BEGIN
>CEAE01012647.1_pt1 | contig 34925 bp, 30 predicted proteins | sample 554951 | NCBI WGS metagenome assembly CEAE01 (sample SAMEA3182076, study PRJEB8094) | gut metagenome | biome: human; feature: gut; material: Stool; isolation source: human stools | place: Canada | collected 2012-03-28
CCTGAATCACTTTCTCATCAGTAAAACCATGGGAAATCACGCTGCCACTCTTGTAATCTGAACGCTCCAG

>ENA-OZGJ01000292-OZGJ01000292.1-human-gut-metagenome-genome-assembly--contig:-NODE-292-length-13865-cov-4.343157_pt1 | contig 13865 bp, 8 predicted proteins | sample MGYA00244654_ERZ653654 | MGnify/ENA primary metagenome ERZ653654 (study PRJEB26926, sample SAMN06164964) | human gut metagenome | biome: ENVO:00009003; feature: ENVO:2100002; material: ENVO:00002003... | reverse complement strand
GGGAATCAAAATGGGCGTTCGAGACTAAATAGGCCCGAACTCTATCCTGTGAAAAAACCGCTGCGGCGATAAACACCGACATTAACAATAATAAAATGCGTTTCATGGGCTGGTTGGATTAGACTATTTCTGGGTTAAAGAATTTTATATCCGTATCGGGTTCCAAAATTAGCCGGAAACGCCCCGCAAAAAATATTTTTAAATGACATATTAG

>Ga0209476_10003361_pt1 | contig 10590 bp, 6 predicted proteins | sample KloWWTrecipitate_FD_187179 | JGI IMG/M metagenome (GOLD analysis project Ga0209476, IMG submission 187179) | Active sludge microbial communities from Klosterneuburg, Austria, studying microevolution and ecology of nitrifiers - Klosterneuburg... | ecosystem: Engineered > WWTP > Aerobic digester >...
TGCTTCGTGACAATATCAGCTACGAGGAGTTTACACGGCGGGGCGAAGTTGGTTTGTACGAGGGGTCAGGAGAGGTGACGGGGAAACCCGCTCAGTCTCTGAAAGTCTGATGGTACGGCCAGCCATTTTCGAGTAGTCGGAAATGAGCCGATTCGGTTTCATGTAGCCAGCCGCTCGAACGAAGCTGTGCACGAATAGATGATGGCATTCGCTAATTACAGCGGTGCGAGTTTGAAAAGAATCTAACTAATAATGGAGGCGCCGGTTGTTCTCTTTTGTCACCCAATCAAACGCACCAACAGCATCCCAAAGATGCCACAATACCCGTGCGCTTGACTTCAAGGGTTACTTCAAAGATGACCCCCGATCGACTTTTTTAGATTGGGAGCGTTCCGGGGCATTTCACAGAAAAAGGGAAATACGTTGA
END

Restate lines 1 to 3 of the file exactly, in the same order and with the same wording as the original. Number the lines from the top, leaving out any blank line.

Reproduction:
>CEAE01012647.1_pt1 | contig 34925 bp, 30 predicted proteins | sample 554951 | NCBI WGS metagenome assembly CEAE01 (sample SAMEA3182076, study PRJEB8094) | gut metagenome | biome: human; feature: gut; material: Stool; isolation source: human stools | place: Canada | collected 2012-03-28
CCTGAATCACTTTCTCATCAGTAAAACCATGGGAAATCACGCTGCCACTCTTGTAATCTGAACGCTCCAG

>ENA-OZGJ01000292-OZGJ01000292.1-human-gut-metagenome-genome-assembly--contig:-NODE-292-length-13865-cov-4.343157_pt1 | contig 13865 bp, 8 predicted proteins | sample MGYA00244654_ERZ653654 | MGnify/ENA primary metagenome ERZ653654 (study PRJEB26926, sample SAMN06164964) | human gut metagenome | biome: ENVO:00009003; feature: ENVO:2100002; material: ENVO:00002003... | reverse complement strand